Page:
Curly Stick Poodle seems to grow long single vines. Would it be interesting if someone made a roughly dog shaped cage or other support and trained the vines on that?

Another 2010 thread on this tomato that I don't believe has been mentioned here is

http://www.tomatoville.com/showthread.php?t=16059
I especially like their use of mercuric chloride and calcium arsenate

And, at that time, they had dim hopes for the Rutgers tomato!

Great find, JLJ....
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Old April 26, 2017   #36
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JLJ, thanks! Spart, it's a really cool looking plant, isn't it?
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Old April 27, 2017   #37
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JLJ, thanks! Spart, it's a really cool looking plant, isn't it?
Yes it is Deborah! I smile every time I look at it. I think it's because I don't really think this thing is a tomato, no way could it look like that! When it starts flowering, it should be so cool.

I am seriously considering crossing it this summer, with Stick as the mother. I'm an inventor, so it's not too surprising I would do this
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Old May 5, 2017   #38
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Stick on 5-5-17. I am starting to observe what appears to be tiny bunches of flowers coming out of the top poodle. This plant is so cool!!!
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Old May 5, 2017   #39
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I like those green stakes you're using in the pot. They blend in so well with the Stick growth habit. I'm gonna have to get me some of them. Mine are currently at three leaf bunches each and still in their cups but ready to go into their final spot anytime.
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Old May 6, 2017   #40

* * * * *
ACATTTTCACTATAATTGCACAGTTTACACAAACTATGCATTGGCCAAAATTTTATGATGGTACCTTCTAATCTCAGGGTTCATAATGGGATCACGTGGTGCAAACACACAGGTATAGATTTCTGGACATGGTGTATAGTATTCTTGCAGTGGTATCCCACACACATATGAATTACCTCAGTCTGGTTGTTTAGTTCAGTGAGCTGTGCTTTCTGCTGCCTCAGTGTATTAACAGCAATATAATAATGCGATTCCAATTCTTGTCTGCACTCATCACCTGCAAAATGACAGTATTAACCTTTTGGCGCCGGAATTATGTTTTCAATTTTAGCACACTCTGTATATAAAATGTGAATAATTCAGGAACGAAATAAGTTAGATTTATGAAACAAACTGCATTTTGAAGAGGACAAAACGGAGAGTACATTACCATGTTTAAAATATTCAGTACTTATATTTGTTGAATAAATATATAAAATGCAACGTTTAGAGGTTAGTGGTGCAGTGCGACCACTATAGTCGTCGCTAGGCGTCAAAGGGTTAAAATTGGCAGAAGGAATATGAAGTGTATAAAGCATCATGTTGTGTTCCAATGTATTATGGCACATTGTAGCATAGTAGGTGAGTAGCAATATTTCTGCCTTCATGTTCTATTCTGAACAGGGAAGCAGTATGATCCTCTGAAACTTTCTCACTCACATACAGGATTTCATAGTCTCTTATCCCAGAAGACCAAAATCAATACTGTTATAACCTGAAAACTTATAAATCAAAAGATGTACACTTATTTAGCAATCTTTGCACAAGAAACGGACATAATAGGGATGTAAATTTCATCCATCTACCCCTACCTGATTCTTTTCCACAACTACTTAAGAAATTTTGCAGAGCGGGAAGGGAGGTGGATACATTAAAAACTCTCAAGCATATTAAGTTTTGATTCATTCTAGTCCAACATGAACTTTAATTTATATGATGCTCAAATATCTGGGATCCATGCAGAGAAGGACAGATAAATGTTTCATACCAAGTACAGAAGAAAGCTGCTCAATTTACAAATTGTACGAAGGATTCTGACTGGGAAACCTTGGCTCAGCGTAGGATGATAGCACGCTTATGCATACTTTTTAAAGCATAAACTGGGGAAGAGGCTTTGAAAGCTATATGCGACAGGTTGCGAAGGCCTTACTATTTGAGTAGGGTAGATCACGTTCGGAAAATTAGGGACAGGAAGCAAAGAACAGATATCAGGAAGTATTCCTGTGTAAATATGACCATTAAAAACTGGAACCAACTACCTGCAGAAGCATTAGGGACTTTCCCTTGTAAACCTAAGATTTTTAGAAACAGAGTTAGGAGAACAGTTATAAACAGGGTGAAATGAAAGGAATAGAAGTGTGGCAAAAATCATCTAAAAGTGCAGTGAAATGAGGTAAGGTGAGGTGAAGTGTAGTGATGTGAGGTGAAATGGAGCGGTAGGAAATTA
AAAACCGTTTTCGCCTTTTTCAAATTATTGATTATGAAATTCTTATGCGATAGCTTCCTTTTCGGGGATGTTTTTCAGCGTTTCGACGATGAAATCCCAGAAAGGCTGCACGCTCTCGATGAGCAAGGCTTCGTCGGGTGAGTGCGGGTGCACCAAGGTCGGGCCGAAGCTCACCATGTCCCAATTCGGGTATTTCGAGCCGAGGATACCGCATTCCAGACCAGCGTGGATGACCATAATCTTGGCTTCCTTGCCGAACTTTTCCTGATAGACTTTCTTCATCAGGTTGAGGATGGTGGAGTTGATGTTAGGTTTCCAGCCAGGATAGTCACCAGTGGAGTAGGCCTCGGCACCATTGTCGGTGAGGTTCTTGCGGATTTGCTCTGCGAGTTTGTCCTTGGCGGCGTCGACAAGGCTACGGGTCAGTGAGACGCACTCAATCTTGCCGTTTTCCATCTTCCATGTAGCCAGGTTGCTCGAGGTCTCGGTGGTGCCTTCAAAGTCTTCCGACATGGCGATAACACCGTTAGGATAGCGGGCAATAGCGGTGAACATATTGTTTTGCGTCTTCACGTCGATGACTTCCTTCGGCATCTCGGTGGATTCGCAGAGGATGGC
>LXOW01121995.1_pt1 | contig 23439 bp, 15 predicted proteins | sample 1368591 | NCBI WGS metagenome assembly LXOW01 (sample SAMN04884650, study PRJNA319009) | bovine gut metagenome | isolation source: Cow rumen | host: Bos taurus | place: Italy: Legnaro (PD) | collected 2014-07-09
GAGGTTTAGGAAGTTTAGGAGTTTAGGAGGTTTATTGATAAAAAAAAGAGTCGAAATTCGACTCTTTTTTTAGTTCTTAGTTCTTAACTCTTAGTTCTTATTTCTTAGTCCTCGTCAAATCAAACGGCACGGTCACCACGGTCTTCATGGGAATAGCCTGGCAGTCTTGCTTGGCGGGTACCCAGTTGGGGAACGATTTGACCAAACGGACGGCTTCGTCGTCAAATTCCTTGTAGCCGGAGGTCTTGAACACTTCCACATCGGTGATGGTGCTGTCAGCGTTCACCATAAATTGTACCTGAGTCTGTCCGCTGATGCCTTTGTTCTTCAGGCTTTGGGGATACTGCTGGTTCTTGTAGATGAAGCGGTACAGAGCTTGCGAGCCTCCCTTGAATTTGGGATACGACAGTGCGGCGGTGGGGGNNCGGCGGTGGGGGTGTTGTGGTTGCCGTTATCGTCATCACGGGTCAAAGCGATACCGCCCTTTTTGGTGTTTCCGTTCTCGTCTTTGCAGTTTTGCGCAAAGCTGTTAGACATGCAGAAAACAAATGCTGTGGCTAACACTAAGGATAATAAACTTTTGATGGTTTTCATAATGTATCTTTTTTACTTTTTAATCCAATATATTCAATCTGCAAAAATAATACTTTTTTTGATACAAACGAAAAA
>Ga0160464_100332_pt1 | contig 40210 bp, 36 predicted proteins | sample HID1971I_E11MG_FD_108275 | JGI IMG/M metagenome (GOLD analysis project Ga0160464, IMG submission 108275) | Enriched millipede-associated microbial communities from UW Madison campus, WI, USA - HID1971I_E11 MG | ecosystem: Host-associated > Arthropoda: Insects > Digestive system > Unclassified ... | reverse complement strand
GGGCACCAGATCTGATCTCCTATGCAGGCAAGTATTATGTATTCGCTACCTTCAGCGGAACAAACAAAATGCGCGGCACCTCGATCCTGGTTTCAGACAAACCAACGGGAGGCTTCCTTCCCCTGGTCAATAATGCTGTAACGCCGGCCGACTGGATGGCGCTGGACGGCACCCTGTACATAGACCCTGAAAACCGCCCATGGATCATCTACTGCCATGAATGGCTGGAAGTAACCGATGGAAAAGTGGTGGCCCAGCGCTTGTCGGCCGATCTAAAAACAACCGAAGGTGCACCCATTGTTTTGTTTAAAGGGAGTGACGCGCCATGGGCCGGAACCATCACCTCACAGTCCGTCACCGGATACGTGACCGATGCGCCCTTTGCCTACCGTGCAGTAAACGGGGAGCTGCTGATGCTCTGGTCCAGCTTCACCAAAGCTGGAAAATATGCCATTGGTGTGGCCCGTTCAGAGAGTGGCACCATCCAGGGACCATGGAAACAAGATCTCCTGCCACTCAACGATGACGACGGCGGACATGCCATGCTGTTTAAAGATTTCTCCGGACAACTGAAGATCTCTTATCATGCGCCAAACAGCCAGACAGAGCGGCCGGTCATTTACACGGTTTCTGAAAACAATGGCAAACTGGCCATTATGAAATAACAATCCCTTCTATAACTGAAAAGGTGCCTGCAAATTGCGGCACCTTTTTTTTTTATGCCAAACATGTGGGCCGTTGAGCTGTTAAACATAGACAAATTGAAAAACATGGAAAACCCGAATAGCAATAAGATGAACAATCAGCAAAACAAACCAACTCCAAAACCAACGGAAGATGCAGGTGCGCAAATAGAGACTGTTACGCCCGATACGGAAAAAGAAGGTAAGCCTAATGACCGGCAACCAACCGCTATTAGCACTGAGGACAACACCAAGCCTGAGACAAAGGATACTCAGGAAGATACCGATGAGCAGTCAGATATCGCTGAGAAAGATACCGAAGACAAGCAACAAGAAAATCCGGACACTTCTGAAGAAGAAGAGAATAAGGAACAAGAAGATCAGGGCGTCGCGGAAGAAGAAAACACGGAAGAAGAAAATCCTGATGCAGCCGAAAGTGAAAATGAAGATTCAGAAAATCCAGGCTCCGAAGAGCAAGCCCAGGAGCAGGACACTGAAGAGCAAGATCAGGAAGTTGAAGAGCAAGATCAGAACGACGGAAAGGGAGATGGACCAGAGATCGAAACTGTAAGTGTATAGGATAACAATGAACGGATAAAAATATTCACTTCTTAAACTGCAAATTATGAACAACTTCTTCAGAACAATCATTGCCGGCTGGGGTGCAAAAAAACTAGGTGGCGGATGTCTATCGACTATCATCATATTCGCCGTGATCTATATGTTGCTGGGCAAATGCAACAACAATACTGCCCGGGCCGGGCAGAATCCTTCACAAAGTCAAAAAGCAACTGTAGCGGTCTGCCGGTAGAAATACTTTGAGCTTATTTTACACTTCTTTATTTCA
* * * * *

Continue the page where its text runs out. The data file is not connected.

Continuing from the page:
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Quote:
Originally Posted by Spartanburg123 View Post
I am seriously considering crossing it this summer, with Stick as the mother. I'm an inventor, so it's not too surprising I would do this
Stick's leaf form is dominant, so make it the pollen donor. Then, any seeds from the mother that show Stick foliage are successful crosses and you can see it early in the seedlings.

You could cross it with a multiflora such as reisentraube to get tastier, more productive Stick-leaved plants. Or you could cross it with a heart to get adorable heart-fruited poodles. Or cross it with Post Office Spoonful currant to see what comes out. It might grow bigger and the smaller fruit might suit the plant better. Or do a bunch of them; a little pollen goes a long way...

Nan
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Old May 6, 2017   #41
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Quote:
Originally Posted by Spartanburg123 View Post
I am seriously considering crossing it this summer, with Stick as the mother. I'm an inventor, so it's not too surprising I would do this
Stick's leaf form is dominant, so make it the pollen donor. Then, any seeds from the mother that show Stick foliage are successful crosses and you can see it early in the seedlings.

You could cross it with a multiflora such as reisentraube to get tastier, more productive Stick-leaved plants. Or you could cross it with a heart to get adorable heart-fruited poodles. Or cross it with Post Office Spoonful currant; it might grow bigger and the smaller fruit might suit the plant better. Or do a bunch of things; a little pollen goes a long way...

Nan
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Old May 6, 2017   #42
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Originally Posted by Nan_PA_6b View Post
Stick's leaf form is dominant, so make it the pollen donor. Then, any seeds from the mother that show Stick foliage are successful crosses and you can see it early in the seedlings.

You could cross it with a multiflora such as reisentraube to get tastier, more productive Stick-leaved plants. Or you could cross it with a heart to get adorable heart-fruited poodles. Or cross it with Post Office Spoonful currant; it might grow bigger and the smaller fruit might suit the plant better. Or do a bunch of things; a little pollen goes a long way...

Nan
Great ideas Nan!!! Thanks!
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Old May 25, 2017   #43
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Stick is flowering! I am noticing two branches forming. Plants are now at 4 feet and growing very well.
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File Type: jpg Stick 1 5-25-17.JPG (118.8 KB, 49 views)
File Type: jpg Stick 2 5-25-17.JPG (203.9 KB, 50 views)
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Old May 25, 2017   #44
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Weird
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Old May 25, 2017   #45
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Fun!